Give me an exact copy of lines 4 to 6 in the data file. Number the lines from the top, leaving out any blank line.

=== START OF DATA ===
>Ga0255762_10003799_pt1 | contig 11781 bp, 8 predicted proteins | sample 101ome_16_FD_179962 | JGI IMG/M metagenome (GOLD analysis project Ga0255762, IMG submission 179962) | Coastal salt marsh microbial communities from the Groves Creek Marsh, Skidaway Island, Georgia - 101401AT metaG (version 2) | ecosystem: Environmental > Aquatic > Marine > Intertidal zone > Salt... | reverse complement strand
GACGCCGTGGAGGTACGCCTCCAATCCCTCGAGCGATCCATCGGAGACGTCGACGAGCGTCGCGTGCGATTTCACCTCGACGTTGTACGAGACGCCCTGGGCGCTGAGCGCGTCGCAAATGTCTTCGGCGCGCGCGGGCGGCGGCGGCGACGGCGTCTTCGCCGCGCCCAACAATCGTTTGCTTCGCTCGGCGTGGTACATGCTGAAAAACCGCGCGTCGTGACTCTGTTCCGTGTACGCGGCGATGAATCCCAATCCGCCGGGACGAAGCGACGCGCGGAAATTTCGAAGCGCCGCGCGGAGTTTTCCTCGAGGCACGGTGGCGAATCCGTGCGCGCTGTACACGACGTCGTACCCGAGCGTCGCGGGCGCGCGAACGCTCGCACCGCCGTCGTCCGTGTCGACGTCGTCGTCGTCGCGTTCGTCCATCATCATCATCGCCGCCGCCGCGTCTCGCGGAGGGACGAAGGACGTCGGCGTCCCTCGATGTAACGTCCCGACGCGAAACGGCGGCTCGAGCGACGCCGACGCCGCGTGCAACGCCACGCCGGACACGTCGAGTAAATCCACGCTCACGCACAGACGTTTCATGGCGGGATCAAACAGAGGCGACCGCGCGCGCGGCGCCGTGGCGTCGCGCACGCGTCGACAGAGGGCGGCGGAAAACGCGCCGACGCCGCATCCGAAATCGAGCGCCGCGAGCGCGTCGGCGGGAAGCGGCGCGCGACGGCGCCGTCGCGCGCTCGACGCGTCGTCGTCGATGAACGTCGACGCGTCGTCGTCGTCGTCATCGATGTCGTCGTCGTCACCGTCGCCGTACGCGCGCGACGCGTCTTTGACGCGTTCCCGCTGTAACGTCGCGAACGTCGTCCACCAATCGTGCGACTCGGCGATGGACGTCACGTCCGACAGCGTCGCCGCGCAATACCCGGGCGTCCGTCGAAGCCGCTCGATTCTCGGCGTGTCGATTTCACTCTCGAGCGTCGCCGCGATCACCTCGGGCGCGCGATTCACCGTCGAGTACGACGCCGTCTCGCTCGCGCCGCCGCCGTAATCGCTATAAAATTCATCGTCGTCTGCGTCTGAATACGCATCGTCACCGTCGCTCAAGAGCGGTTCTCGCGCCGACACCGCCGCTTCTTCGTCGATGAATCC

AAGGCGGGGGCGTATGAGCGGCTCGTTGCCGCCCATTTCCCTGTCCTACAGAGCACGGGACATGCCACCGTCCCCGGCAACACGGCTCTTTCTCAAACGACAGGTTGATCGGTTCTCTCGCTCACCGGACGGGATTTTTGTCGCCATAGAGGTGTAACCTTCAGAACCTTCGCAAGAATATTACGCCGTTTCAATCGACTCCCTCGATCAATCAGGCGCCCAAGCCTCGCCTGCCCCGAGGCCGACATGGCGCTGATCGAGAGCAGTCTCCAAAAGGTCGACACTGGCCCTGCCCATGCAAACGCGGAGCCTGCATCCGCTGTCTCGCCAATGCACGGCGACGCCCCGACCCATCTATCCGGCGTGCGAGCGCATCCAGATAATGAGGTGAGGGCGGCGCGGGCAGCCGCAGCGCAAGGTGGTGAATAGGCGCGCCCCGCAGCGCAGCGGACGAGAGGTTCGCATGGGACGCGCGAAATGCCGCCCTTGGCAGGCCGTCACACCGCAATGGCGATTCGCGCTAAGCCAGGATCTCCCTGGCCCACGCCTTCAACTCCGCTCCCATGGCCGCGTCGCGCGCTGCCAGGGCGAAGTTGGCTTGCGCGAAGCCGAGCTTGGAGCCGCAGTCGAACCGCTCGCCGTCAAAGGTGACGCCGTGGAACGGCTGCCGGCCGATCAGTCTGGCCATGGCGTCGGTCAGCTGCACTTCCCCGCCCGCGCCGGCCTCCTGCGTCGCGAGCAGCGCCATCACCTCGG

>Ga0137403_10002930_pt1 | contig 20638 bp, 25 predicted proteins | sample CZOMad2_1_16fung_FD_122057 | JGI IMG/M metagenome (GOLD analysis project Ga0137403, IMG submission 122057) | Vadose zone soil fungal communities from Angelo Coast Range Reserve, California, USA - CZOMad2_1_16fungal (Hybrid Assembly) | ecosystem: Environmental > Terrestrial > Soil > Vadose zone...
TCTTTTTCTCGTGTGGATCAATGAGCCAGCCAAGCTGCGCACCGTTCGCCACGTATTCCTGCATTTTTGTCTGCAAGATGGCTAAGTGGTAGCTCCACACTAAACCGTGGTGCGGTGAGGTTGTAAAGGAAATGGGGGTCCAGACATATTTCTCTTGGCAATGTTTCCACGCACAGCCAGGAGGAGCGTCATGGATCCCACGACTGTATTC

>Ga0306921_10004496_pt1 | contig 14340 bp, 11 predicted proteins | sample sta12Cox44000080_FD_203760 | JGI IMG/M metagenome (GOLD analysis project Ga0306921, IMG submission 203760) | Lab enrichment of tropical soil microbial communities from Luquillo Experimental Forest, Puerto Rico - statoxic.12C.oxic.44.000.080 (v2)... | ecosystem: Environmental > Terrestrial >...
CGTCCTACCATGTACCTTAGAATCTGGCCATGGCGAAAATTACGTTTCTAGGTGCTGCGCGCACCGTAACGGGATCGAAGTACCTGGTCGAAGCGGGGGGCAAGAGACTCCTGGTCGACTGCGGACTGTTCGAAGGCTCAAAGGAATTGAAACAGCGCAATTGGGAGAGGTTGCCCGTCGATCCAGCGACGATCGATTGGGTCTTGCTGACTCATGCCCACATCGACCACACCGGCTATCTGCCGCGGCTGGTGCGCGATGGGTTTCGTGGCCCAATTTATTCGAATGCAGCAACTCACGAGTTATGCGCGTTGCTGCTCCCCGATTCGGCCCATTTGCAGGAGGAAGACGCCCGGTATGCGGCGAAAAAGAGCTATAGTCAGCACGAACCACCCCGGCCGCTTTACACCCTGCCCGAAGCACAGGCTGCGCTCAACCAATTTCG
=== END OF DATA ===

>Ga0137403_10002930_pt1 | contig 20638 bp, 25 predicted proteins | sample CZOMad2_1_16fung_FD_122057 | JGI IMG/M metagenome (GOLD analysis project Ga0137403, IMG submission 122057) | Vadose zone soil fungal communities from Angelo Coast Range Reserve, California, USA - CZOMad2_1_16fungal (Hybrid Assembly) | ecosystem: Environmental > Terrestrial > Soil > Vadose zone...
TCTTTTTCTCGTGTGGATCAATGAGCCAGCCAAGCTGCGCACCGTTCGCCACGTATTCCTGCATTTTTGTCTGCAAGATGGCTAAGTGGTAGCTCCACACTAAACCGTGGTGCGGTGAGGTTGTAAAGGAAATGGGGGTCCAGACATATTTCTCTTGGCAATGTTTCCACGCACAGCCAGGAGGAGCGTCATGGATCCCACGACTGTATTC

>Ga0306921_10004496_pt1 | contig 14340 bp, 11 predicted proteins | sample sta12Cox44000080_FD_203760 | JGI IMG/M metagenome (GOLD analysis project Ga0306921, IMG submission 203760) | Lab enrichment of tropical soil microbial communities from Luquillo Experimental Forest, Puerto Rico - statoxic.12C.oxic.44.000.080 (v2)... | ecosystem: Environmental > Terrestrial >...